The Swedish director, winner of the ‘Triangle of Sorrow’ for his second Palme d’Or, affirms Buell’s figure and proposes the cinema as a stimulus and a meeting place.
- ‘The Triangle of Grief’ Ken Trinfadora
- dash uproar in cannes
“The first Palme d’Or may have been an accident, but the second …. Ruben Stallund (Styres, Sweden, 1974) joked on Saturday. The Cannes Film Festival awards ceremony just ended And who knows whether in the ellipsis he signaled victory over his critics, many of them frankly and ostentatiously angry. Criticism is part of the debate and I take it as a good sign for someone to be angry about a film. It means that what you do matters, that cinema matters, he remarked a few days ago in an interview after the presentation of Triangle of Sadness. With this, he has not only entered the select club of filmmakers with two palms, but is also one of the more elite of those who achieve him with two films in a row: Coppola, Haneke Yale,
- It was strange to see so many people laughing at one film in celebration of the Autism Film Festivals. How do you explain it?
- It was Michael Haneke, who created the . after the presentation of happySaid that the only serious and responsible way of portraying reality is a farce. see what happened to the movie don’t look up, My intention is to make a cinema that helps to discuss and think about reality. We must let go of the dichotomy between boring autobiographical cinema and stupid popular cinema. This is a wrong approach and condemns cinema.
- Do you think cinema is experiencing a kind of crossroads?
- I think European cinema has forgotten some of its authors. I’m thinking, for example, of Lena Wertmüller or Louis Buell. I don’t think it’s crazy to mix, or at least try, the best auteur cinema and the best American commercial cinema. Engagement with the audience is not something that can be ignored. You have to give people a reason to leave the house and go to the movies not only to have fun but to discuss important things… which is a way to have fun.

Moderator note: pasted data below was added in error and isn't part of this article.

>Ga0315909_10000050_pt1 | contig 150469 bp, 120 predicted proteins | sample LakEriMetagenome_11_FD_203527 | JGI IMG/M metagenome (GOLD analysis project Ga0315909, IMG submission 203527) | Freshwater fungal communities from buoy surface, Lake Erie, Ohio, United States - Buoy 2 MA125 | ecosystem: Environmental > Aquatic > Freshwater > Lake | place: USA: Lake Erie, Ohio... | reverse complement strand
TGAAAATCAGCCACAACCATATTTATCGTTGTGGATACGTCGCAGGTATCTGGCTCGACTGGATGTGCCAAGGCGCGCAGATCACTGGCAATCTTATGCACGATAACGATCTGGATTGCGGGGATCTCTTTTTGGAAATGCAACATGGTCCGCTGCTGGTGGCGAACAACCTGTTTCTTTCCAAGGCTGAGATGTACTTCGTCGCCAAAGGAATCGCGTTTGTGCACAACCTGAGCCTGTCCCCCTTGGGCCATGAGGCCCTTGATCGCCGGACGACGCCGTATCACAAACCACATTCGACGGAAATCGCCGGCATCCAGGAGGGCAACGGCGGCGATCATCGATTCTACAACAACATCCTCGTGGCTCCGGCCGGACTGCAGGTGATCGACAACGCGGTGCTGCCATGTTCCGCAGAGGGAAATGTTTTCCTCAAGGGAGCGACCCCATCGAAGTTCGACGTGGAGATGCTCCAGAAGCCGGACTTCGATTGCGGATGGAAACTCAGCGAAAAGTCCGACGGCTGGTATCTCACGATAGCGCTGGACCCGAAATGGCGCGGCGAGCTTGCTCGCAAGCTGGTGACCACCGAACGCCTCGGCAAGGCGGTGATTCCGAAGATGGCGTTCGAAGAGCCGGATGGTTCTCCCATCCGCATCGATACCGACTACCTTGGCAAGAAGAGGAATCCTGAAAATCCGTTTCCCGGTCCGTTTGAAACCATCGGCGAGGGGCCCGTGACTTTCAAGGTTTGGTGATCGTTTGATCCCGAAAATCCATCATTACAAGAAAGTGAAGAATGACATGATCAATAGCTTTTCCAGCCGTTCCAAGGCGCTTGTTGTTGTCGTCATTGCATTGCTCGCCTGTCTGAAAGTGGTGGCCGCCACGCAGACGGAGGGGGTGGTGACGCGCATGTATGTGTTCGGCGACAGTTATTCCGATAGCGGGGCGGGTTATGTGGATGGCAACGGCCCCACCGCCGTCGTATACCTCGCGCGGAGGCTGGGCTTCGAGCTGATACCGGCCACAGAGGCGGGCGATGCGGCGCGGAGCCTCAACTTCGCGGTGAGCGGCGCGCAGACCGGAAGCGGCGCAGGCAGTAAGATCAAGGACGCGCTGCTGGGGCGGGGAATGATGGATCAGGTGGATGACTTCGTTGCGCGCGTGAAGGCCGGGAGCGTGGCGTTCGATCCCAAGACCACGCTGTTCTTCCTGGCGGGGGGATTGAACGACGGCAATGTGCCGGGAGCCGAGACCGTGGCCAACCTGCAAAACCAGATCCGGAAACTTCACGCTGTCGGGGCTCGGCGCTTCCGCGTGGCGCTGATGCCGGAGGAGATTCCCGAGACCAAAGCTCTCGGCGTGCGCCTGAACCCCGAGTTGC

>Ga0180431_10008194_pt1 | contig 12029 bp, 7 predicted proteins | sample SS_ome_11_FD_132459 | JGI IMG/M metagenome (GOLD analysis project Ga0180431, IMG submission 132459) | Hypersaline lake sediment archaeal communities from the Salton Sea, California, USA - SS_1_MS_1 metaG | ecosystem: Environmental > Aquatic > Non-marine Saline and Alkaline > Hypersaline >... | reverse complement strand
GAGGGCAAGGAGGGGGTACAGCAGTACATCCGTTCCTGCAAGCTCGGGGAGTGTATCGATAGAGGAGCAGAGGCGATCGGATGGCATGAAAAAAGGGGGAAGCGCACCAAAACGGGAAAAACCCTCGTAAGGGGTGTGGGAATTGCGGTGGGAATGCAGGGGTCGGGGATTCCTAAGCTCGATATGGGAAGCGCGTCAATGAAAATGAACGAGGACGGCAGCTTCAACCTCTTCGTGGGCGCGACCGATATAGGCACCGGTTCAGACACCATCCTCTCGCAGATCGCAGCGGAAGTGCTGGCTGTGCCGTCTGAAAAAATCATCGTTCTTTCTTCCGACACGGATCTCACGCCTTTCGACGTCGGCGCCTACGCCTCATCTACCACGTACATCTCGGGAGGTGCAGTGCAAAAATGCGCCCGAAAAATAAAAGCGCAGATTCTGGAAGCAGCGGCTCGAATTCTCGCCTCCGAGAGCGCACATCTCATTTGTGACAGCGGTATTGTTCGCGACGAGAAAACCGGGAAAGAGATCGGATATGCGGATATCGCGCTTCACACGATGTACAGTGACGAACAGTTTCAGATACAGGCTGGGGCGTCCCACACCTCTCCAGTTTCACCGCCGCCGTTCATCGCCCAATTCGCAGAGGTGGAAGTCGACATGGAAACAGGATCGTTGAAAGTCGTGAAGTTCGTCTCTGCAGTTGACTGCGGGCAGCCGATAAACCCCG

- Can we define your cinematic politics-tamasha?
- The cinema I try to make is a reflection of what I spent all my life at home. My mother considers herself a communist. He consolidated his ideology in the leftist movements of the 1970s. On the other hand, my brother is a right-wing liberal. Every meal at home is a heated debate about the divine and the human…
- What is your position in the discussions?
- I’m Swedish, be careful. An economist once compared equality to the law of gravitation. To maintain both one stone and equality, you have to intervene, you have to organize yourself, you have to distribute the wealth for the benefit of all. That said, Marx and Lenin also found merit in capitalism. I think the Left has forgotten Marx to some extent. Not all rich are petty and selfish; Nor the all genuine, generous and kind poor.
- I get lost.
- What I want is to affirm the value of politics and discussion; Things need to be thought of in general. Man’s greatest passion is equality. But we cannot make it an individual matter. If we see a beggar on the street, we think we have to do something, but giving him some coins won’t help much. If a billionaire finds himself in the same situation, what should he do? Give him all your money. I don’t think it helps either. Clearly the problem is social.
- All confirmation of the dialogue comes at a particularly tense moment, with the irresistible rise of nationalism, humiliation and extreme authority across Europe.
- really. The extreme right in Sweden was very successful in responding to a kind of general discontent of the people. Simple and wrong answer to a complex problem. The serious thing is that this way of understanding politics has spread to all other political parties which are prisoners of winning elections at any cost.
- A constant in their cinema is the exchange of roles. He has gained expertise in making pleasant situations uncomfortable. His characters are called repeatedly to discuss their identity…
- Yes, I am interested to talk and we talk about identity politics. On the one hand, I think they have opened a debate and fought for equality, let us return to that which is necessary. For example, I believe in the need for quotas and new social models. But on the other hand, exaggerating them leads to nonsense such as hunting down certain groups known simply as predators. I don’t think it is very suitable. Furthermore, I get the impression that a good portion of these policies have been hijacked by some economic force to such an extent that there is something like cynicism disguised as optimism.
- To reassure us, the huge scene where everyone else throws it is special effects, right?
- Half and half. The matter got out of hand.
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